Design duo Patrik Fredrikson and Ian Stallard are renowned for transforming materials into unusual and interesting pieces using a combination of digital and craft processes. Described as ‘leading exponents of British avant-garde design’, they have visited Malta to participate in a series of conversations organised as part of MICAS (Malta International Contemporary Art Space). HOMEWORKS caught up with them…
How did your collaboration begin?
Patrik: We met at the bar at Central St Martins [the art and design college in London]. I was doing design and Ian was doing ceramics. Most of our ideas happened around the café. At the time Patrik worked in an architect’s office. At a certain point, we just realised that we shared the same ‘language’.
Ian: There’s an organic process that was developed when we started working together; we share the same ethos related to sustainability and dedication for instance. Our design education brought us together. Our practice was set up to challenge the notions of modernism.
What inspires you?
Ian: There’s a journey where we instinctively know… it can come from words. Our ideas come from conversations. In Patrik’s case, it’s natural for him to sketch, and for me to make. We find inspiration in ‘nature’. But not in the way people think of nature. It could be in other artistic practices, such as contemporary dance, fashion, it could be design, or simply in conversation. We travel, we watch many ballets, visit galleries, powerful performances, we search for the core. Then we gradually formulate things together, something that slowly coagulates.
How do you work?
Ian: Some of the strongest partnerships in design and art were ‘couples’, the kind of affinity that siblings often have. We’re supportive of one another, yet simultaneously critical, especially about the process. We may produce fewer items and objects but more quality pieces.
Patrik: In fact, I often step back from a project. We refuse to put ourselves in a box and define ourselves as architects or designers. We’ve been obsessed with the notions of functionality, as well as working with something historical and then doing something else with it. Our work involves a lot of experimentation. The editing process is very hard; what’s really important is going into the studio and ‘doing’.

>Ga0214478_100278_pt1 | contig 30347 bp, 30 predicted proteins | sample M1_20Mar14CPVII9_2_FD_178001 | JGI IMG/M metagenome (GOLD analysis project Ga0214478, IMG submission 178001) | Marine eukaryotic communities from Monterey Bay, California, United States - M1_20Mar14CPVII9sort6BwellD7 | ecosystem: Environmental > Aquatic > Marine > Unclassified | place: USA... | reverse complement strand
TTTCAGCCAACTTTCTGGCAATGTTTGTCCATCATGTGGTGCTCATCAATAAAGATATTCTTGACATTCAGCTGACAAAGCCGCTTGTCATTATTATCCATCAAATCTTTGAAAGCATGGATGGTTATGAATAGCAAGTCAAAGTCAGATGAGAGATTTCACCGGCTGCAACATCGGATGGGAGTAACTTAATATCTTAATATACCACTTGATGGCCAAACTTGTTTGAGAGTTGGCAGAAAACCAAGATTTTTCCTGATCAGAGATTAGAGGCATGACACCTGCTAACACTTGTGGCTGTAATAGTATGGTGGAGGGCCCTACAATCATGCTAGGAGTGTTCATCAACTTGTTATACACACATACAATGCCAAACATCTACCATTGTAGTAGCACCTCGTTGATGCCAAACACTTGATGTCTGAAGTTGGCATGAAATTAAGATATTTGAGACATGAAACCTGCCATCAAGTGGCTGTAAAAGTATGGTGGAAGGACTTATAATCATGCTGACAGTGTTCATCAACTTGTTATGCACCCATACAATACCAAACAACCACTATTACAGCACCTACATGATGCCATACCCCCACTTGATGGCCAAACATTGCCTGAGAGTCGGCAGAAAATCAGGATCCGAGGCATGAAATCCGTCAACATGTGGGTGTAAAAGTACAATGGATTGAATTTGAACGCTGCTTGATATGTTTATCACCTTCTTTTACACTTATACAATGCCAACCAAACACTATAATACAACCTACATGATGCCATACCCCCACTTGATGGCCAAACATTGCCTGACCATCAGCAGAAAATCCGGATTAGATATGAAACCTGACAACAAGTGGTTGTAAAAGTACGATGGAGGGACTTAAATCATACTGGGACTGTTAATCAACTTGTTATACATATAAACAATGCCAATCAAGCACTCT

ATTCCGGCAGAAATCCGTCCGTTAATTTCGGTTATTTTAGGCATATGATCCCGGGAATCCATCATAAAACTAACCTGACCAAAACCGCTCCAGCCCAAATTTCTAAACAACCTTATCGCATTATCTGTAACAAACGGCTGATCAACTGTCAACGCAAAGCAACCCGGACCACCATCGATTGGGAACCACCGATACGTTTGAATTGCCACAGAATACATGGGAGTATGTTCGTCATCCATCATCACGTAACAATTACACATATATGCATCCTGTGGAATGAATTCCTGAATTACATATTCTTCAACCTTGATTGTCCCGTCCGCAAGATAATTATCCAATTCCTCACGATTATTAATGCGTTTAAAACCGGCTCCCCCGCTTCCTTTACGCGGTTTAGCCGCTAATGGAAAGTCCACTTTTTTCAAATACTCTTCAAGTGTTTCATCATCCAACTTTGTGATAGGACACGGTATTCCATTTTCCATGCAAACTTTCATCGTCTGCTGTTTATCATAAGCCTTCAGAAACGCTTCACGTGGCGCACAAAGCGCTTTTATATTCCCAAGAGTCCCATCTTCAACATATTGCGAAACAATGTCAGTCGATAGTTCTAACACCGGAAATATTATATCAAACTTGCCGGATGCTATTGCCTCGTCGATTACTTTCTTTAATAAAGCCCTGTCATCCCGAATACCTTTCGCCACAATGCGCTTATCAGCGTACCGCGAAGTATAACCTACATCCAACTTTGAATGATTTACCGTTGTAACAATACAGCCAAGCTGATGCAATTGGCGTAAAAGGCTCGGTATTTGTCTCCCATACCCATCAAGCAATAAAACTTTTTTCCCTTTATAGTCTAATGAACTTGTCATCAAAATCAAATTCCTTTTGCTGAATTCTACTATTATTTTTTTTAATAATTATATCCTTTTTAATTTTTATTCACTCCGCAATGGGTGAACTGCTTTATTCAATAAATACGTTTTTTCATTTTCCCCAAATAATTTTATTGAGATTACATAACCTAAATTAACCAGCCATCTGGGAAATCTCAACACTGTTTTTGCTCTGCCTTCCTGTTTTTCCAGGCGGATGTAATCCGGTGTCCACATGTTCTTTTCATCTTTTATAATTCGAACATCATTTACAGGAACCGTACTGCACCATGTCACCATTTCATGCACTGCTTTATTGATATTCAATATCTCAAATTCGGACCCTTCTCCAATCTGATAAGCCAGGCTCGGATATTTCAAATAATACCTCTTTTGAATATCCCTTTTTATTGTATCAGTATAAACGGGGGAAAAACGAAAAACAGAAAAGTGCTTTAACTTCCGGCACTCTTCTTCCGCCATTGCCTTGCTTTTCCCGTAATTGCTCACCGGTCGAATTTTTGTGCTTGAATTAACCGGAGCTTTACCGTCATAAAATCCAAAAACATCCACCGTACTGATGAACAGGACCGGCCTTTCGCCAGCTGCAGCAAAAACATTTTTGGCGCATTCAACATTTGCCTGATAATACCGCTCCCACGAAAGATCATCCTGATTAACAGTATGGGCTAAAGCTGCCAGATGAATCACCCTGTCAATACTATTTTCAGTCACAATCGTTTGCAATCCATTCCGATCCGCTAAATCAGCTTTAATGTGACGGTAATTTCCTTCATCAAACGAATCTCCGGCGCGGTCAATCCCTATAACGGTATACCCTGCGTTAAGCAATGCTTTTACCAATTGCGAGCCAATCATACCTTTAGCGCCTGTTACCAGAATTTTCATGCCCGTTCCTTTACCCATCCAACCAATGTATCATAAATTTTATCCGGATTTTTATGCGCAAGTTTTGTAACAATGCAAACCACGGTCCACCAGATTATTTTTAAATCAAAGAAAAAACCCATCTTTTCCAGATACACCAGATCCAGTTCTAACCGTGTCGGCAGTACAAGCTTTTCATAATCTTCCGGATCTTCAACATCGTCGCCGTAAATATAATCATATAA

Ian: The things that we do are often impossible to draw or replicate – they just have to be made. There’s an energy in creating, and making use of that power process. Making an object feel effortless is, perhaps, the most difficult to achieve.
Patrik: Ours is also a quest for intense energy and expressiveness. We often take objects and digitise them; we blow them up in size to change the perception of a piece. A small maquette, blown up in scale almost takes on the semblance of architecture.
Which are your hero pieces?
The 2007 Pyrenees Sofa, where, rather than using foam, we carved out of it. Over the years, we’ve gone back to it, taking it to crazy heights, almost making it unusable; it’s interesting when viewed as a sculpture. You can’t think of it as a sofa, but rather as an artistic object. It’s an invented inspiration taken from sofas, where history repeats itself, but it’s what’s inside that’s forming it. We’re moving further and further away from ‘repeating’ objects.
Then, we’d have to mention the Species sofa, the Atlantic Dining Table, and the Antarctica pieces. There’s a linearity in our work, where one body of work breathes into the next. The ones we have highlighted are the main pieces within the bodies of work, and they form the basis of our work.
Have you been to Malta before?
Ian: We’ve been to Malta on several occasions. Malta is becoming so much bigger, and more important. It’s such an unusual place, unlike anywhere else. And contemporary art works really well against this backdrop, in this context.
Patrik: I feel at home here. It’s incredibly dramatic and hardly a beach resort. And architecture should be equally dramatic, it should follow/complement the context.